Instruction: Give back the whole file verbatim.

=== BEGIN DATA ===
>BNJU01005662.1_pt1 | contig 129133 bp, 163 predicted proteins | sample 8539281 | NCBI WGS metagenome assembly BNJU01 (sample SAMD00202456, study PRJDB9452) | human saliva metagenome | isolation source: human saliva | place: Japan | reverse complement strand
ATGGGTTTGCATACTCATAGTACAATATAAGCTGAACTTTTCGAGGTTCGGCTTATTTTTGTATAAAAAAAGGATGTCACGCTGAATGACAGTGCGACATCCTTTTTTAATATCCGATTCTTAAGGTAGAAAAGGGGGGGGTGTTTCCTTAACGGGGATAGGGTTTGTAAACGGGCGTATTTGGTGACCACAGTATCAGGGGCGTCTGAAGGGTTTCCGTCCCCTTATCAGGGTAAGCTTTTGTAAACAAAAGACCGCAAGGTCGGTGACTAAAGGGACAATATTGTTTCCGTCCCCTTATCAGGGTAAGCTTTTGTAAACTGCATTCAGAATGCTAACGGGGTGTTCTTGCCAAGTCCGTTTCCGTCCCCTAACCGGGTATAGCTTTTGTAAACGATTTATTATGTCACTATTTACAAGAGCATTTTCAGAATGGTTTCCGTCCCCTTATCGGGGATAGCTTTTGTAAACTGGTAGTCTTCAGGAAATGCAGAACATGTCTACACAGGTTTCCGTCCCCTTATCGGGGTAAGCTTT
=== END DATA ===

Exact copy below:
>BNJU01005662.1_pt1 | contig 129133 bp, 163 predicted proteins | sample 8539281 | NCBI WGS metagenome assembly BNJU01 (sample SAMD00202456, study PRJDB9452) | human saliva metagenome | isolation source: human saliva | place: Japan | reverse complement strand
ATGGGTTTGCATACTCATAGTACAATATAAGCTGAACTTTTCGAGGTTCGGCTTATTTTTGTATAAAAAAAGGATGTCACGCTGAATGACAGTGCGACATCCTTTTTTAATATCCGATTCTTAAGGTAGAAAAGGGGGGGGTGTTTCCTTAACGGGGATAGGGTTTGTAAACGGGCGTATTTGGTGACCACAGTATCAGGGGCGTCTGAAGGGTTTCCGTCCCCTTATCAGGGTAAGCTTTTGTAAACAAAAGACCGCAAGGTCGGTGACTAAAGGGACAATATTGTTTCCGTCCCCTTATCAGGGTAAGCTTTTGTAAACTGCATTCAGAATGCTAACGGGGTGTTCTTGCCAAGTCCGTTTCCGTCCCCTAACCGGGTATAGCTTTTGTAAACGATTTATTATGTCACTATTTACAAGAGCATTTTCAGAATGGTTTCCGTCCCCTTATCGGGGATAGCTTTTGTAAACTGGTAGTCTTCAGGAAATGCAGAACATGTCTACACAGGTTTCCGTCCCCTTATCGGGGTAAGCTTT